Protect Your Home Against Pests to Prevent Allergies and Asthma

Eliminating Pests to Prevent Allergies and Asthma This Spring

Each year, the Asthma and Allergy Foundation of America designates May as National Asthma and Allergy Awareness Month, an ideal time to educate the public about triggers, prevention and treatment measures for asthma and allergic diseases. In recognition of this important observation, we want to remind people that a few simple pest prevention measures can go a long way in combating allergies and asthma this spring.

Common household pests, such as cockroaches and stinging insects, can pose a significant threat to asthma and allergy sufferers. Cockroach droppings, saliva, shed skins and other body parts contain allergen proteins known to cause allergy flare-ups and increase asthma symptoms, especially in children. In addition, stinging insects send more than 500,000 people to the emergency room each year due to serious reactions from the pest’s venom.

Many people blame their sneezing and runny noses during the spring season on pollen and grass, however, household pests are often culprits as well. It’s important for people to make an effort to keep the home free of potential triggers, and the first step is practicing good sanitation.

The National Pest Management Association (NPMA) recommends the following tips for safeguarding homes against common indoor allergens caused by pests:

  • Exclude pests by sealing cracks and gaps on the outside of the home. Pay special attention to utility pipe entry points.
  • Vacuum at least once a week using a vacuum with a HEPA (high-efficiency particulate) filter.
  • Keep food sealed and stored properly, and clean kitchen floors and counters daily.
  • Dispose of garbage regularly and store in sealed containers.
  • If allergic to stinging insects, learn how to use an epinephrine kit and carry it with you at all times.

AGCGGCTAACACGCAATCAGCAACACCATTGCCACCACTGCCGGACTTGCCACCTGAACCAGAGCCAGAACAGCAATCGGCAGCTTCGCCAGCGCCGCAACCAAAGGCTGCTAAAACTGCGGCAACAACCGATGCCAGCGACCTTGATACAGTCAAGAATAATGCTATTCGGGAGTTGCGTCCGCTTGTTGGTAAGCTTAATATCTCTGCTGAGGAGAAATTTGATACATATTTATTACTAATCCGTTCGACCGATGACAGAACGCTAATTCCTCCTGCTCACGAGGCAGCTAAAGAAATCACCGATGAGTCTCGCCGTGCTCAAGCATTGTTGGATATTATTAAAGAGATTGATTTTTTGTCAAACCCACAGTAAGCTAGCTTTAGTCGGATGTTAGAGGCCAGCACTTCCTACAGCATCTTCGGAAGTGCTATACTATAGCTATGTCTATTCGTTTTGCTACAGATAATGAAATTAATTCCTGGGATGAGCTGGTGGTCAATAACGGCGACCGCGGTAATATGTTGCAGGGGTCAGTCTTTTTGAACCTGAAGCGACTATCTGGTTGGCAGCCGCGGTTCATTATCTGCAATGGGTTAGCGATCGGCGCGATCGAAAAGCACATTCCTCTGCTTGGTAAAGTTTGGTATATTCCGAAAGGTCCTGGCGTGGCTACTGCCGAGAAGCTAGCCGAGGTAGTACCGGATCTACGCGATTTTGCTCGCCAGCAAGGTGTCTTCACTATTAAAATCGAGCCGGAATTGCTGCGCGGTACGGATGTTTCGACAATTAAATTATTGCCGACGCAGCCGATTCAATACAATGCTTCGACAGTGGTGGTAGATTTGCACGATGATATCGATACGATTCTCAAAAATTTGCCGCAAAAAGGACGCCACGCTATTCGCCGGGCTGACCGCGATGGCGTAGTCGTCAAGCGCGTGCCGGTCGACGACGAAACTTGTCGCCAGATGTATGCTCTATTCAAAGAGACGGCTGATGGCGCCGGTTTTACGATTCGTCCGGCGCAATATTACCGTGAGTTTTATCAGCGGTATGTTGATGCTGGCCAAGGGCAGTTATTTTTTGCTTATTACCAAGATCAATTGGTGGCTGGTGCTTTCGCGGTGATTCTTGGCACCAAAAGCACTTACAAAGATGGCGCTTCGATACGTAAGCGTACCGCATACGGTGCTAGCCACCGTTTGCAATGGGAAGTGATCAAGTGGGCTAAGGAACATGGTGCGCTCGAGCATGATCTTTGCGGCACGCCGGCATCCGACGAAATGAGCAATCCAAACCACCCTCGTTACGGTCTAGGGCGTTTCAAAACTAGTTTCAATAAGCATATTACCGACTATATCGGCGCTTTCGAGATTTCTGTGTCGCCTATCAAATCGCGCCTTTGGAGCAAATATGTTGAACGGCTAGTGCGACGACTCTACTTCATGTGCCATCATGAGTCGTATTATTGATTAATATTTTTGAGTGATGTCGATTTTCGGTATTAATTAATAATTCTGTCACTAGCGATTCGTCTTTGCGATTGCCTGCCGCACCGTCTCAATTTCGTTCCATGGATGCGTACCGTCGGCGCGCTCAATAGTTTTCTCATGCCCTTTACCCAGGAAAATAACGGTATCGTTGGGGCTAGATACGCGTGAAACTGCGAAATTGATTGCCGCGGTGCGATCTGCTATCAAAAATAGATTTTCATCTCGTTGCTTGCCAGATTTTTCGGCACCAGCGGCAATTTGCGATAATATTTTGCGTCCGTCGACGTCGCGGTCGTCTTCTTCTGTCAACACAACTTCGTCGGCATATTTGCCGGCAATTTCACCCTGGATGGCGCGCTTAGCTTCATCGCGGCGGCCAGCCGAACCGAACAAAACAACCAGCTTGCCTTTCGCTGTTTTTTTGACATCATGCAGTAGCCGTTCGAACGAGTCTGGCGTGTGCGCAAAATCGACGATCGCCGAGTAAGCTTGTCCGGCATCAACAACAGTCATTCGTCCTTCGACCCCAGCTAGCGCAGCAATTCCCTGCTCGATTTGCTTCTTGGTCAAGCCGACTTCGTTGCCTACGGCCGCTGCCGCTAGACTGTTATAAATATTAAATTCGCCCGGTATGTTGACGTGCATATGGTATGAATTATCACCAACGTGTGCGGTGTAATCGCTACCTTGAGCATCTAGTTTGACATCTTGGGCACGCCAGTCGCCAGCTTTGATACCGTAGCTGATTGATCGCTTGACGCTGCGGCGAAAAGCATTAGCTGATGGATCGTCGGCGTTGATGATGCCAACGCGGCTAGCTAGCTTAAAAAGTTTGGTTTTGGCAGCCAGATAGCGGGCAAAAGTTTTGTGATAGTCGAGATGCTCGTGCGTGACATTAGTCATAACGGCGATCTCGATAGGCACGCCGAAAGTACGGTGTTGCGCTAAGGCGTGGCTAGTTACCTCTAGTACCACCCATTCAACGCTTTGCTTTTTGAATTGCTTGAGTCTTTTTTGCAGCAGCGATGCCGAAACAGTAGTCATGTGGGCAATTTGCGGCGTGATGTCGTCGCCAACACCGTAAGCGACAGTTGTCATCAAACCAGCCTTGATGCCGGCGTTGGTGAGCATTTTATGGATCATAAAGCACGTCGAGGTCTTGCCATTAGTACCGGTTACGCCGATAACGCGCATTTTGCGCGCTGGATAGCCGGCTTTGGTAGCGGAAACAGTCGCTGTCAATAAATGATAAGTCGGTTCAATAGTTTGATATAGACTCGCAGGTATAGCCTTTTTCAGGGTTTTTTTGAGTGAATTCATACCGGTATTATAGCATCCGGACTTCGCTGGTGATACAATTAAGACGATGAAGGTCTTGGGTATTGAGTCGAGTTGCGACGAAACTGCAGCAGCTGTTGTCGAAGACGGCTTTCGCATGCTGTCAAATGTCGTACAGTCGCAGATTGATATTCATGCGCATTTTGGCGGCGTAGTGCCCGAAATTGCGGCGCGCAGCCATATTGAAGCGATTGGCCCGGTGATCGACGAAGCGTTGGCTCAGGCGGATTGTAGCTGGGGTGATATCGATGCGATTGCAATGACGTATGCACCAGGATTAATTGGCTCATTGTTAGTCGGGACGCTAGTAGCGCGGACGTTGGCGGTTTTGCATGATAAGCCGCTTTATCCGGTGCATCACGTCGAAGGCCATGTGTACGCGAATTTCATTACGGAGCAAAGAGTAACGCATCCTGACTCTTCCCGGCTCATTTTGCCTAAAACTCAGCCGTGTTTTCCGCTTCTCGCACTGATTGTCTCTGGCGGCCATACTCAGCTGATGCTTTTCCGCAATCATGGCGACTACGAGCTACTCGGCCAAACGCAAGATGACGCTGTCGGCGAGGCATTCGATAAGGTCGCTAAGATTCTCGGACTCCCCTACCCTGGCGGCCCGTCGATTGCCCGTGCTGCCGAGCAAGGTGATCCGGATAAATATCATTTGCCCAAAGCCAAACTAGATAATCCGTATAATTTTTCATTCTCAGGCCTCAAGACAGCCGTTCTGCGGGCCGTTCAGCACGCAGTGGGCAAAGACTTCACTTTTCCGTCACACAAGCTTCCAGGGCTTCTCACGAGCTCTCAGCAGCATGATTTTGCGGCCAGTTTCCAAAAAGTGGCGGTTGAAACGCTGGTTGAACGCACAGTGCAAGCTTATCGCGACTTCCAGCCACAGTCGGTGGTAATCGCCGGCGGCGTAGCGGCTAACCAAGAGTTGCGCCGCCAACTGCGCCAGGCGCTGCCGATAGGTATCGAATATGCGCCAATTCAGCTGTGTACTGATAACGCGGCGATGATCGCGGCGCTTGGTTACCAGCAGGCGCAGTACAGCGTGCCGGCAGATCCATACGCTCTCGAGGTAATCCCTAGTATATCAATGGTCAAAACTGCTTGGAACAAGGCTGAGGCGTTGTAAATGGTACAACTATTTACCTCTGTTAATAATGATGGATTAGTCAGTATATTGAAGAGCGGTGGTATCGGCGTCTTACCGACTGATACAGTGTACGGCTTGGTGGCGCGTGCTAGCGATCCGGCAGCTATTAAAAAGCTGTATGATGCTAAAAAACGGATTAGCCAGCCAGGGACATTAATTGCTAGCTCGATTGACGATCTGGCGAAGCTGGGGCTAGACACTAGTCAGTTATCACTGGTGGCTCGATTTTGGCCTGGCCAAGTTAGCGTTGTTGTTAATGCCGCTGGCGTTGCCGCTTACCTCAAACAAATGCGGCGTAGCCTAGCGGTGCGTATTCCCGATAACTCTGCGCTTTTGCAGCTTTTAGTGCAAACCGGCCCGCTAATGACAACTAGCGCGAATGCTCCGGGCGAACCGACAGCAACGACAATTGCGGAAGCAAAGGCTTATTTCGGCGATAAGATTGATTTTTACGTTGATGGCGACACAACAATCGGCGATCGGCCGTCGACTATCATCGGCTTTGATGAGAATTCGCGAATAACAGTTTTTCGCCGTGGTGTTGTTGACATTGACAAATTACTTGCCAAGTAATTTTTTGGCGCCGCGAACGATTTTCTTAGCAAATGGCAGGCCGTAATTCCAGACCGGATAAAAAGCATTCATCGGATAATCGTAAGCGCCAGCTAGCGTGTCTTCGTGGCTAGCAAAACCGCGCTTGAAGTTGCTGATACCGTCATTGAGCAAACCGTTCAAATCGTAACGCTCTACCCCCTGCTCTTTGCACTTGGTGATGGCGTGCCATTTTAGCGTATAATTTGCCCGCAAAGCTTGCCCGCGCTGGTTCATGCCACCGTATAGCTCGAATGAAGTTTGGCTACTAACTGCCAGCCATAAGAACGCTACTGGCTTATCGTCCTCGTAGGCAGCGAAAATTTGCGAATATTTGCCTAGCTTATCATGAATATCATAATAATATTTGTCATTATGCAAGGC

• Should you experience symptoms of an allergic reaction following a stinging insect encounter, such as tongue and throat swelling, wheezing, dizziness, or shortness of breath, call 911.
  • If you suspect an infestation, contact a licensed pest professional to safely remove the threat.
Source: NPMA

To view full image click HERE

Source: NPMA

Northwest Exterminating
830 Kennesaw Ave MariettaGA30060 USA 
 • 888-466-7849
 

Top 10 Ways to Keep Insects Out of Your Home

Northwest Exterminating’s Top 10 Ways to Keep Insects Out of Your Home

The best way to keep insects out of your home is to not allow them in there in the first place.  Aside from regularly scheduled pest control there are things you can do to keep pests out.  Here’s a quick video of the Top 10 Ways to keep Insects out of your home.

Top 10 Ways to Keep Insects out of Your Home

  1. Go around the exterior of your home and seal up any areas where insects could enter your home.  Check around windows, doors, plumbing entrances, fan vents, and electrical entrances.  If your home has window screens make sure they are intact and if areas are torn or damaged replace them.
  2. Make sure to trim all hedges, trees, and other landscaping back away from the home.  Creating at least a one foot barrier will keep insects from using easy methods to enter or get close to your home.
  3. Always remember that insects are living creatures just like humans and they need food, water, and shelter.  Inspect the perimeter of your home, as well as the interior, and pay close attention to areas that could potentially provide all three of these needed resources.
  4. All food and beverages should always remain covered or sealed in air tight containers.  Following this simple step will eliminate the risk of insects being attracted to your home.  If you have fruit out in your kitchen make sure you eat it before it over ripens or store it in your refrigerator.  If food or drinks are dropped or spilled make sure that they are cleaned up immediately.
  5. Routinely empty all the trash and place it outside in garbage cans with tight fitting lids.  All trash cans inside the home should also have lids.
  6. Make sure to keep all pet food sealed in air tight containers.
  7. Remove extra clutter from your home.  Get rid of items that are old and damaged and find a great charity to donate the rest.
  8. Keep all doors and windows closed while not in use.
  9. Make sure to change all your exterior lighting to low sodium vapor light bulbs.  Most insects are attracted to light but they are less attracted to low sodium vapor lighting.  Also make sure to point your security lighting away from your home and not directly on it.